After 36 hours of vomiting in my cabin, my legs are shaky, my eyes are swollen and all I can think is, ‘Holy shit, I just made it to one of the most remote places on Earth.’ Luckily, the ocean crossing is over, but getting to land still requires hovering on the rail of the 39-meter steel ship Braveheart and leaping half a meter over open-ocean to Moss, Pitcairn Island's sea-worn longboat.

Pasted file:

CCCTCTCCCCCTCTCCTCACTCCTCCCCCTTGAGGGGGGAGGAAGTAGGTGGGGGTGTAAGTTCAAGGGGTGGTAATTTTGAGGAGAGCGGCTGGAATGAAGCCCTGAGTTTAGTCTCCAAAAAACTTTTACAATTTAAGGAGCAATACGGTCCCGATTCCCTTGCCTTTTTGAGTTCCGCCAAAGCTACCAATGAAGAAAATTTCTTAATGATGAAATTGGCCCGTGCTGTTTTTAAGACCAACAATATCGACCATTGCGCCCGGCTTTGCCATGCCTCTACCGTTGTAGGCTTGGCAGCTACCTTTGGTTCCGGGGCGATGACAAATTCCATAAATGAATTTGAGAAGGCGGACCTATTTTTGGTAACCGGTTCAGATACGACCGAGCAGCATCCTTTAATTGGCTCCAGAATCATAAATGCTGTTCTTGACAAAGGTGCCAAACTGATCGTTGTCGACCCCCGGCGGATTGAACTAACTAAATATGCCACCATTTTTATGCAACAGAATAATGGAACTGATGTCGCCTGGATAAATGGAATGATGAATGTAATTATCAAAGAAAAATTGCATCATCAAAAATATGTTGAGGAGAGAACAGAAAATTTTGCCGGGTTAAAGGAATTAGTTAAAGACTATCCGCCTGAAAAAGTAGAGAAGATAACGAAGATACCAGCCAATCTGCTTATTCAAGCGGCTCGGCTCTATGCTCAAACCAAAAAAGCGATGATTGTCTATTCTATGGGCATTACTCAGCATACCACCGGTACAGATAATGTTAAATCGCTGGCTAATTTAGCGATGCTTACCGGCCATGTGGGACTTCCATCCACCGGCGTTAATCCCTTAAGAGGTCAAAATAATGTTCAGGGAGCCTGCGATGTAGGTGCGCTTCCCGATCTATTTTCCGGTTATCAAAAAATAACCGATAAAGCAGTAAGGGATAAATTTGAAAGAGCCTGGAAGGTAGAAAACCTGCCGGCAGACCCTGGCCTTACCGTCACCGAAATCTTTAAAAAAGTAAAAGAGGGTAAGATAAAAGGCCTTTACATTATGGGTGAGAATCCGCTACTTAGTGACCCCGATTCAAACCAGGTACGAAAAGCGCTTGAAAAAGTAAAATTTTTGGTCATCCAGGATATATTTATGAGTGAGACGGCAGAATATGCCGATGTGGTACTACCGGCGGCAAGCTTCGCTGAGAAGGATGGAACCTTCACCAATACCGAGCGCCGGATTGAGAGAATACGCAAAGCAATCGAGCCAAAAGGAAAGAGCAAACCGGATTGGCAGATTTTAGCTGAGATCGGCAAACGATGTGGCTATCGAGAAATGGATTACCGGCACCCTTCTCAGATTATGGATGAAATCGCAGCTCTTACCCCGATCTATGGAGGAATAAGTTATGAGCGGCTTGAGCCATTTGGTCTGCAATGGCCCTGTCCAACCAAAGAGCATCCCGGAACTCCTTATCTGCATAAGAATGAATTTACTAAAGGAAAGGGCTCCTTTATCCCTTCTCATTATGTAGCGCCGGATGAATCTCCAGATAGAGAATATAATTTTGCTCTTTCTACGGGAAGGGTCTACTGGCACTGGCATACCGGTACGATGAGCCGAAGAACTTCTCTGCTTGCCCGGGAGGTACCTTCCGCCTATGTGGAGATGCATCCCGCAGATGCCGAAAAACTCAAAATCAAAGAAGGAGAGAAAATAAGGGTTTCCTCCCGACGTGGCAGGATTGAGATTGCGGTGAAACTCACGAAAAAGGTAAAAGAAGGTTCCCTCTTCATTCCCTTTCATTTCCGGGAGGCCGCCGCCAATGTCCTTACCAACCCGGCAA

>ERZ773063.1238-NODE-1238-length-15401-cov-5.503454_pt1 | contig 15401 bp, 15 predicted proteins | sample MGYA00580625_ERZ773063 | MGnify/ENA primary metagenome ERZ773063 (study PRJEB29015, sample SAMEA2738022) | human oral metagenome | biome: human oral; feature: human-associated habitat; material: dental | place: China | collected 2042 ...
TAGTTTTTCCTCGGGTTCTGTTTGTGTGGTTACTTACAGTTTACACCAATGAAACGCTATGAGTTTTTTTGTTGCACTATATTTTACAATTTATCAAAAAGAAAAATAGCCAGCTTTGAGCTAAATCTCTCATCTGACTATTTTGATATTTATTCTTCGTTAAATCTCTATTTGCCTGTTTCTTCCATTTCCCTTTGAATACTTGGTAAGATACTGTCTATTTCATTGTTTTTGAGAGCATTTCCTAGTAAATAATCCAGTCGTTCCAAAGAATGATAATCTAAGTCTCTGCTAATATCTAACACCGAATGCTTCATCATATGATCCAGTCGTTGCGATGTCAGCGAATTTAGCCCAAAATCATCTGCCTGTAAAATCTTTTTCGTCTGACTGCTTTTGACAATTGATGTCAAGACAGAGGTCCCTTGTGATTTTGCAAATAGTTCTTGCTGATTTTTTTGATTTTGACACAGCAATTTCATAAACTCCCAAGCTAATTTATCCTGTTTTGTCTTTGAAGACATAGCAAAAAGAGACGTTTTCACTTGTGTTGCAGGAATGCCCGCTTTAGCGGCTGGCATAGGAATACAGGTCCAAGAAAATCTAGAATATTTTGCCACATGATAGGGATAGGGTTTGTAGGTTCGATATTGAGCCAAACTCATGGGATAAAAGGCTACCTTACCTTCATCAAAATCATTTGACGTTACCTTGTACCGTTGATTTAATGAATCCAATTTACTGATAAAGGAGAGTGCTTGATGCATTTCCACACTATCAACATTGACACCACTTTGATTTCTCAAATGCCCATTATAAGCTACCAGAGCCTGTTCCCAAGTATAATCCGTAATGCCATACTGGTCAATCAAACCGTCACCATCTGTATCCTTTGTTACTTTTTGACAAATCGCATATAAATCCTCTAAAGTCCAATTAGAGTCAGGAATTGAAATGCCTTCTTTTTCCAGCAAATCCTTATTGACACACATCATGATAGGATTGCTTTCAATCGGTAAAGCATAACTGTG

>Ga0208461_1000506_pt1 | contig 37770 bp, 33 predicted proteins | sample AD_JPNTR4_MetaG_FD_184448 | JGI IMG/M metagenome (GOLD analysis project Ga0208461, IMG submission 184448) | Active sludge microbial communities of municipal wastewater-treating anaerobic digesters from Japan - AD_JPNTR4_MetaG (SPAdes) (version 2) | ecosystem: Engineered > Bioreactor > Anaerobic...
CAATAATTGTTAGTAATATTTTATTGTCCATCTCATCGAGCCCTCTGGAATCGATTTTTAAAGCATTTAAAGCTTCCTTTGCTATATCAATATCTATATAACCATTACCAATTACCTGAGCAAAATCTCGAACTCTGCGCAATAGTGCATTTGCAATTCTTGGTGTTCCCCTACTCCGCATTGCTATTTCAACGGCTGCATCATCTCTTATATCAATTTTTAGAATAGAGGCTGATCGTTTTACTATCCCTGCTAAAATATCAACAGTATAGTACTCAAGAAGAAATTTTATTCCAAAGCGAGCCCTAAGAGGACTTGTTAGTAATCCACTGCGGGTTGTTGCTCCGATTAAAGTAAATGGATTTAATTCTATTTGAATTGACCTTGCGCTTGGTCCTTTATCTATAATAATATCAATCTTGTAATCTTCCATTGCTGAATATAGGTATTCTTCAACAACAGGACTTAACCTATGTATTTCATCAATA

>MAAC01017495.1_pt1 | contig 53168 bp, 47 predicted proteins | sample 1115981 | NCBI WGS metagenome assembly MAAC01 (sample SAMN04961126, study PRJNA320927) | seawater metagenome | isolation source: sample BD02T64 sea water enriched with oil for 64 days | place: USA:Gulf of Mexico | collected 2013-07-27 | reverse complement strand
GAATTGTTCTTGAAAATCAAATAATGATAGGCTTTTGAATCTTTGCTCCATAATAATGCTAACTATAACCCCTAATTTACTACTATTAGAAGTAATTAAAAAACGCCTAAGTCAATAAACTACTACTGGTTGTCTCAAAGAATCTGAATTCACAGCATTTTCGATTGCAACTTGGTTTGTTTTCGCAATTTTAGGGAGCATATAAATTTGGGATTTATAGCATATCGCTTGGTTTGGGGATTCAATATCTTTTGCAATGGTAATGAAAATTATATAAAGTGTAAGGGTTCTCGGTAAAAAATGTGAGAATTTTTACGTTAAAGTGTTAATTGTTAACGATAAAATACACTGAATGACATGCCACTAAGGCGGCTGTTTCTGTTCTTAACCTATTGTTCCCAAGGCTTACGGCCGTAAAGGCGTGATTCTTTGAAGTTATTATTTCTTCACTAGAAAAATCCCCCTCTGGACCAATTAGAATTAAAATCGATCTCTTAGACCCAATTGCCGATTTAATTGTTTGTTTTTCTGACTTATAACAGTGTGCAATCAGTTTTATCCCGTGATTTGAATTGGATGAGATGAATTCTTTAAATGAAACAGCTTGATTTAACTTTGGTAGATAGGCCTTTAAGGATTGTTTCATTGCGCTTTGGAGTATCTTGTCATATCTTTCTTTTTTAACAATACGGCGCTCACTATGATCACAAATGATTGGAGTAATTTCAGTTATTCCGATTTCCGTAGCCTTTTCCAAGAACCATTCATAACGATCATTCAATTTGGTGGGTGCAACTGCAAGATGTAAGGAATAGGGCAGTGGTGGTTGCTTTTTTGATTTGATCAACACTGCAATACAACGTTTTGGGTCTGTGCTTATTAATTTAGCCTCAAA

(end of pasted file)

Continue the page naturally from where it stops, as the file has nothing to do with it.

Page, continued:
‘Jump!’ says a barefoot, suntanned woman who introduces herself as Brenda. The swell is small but I'm nervous as I belly-flop into the arms of a pirate-looking man and stumble on board. A few of the dozen people in the boat shyly nod hello. We're bobbing in the early morning sun and behind us is a shadowy, barren rock face hiding the rest of the island. Once all the people and supplies are loaded in the longboat, we speed around the corner towards the boat landing at Bounty Bay. Now we can see the island rising vertically out of the ocean much like Australia's Ayers Rock bursts from the desert.
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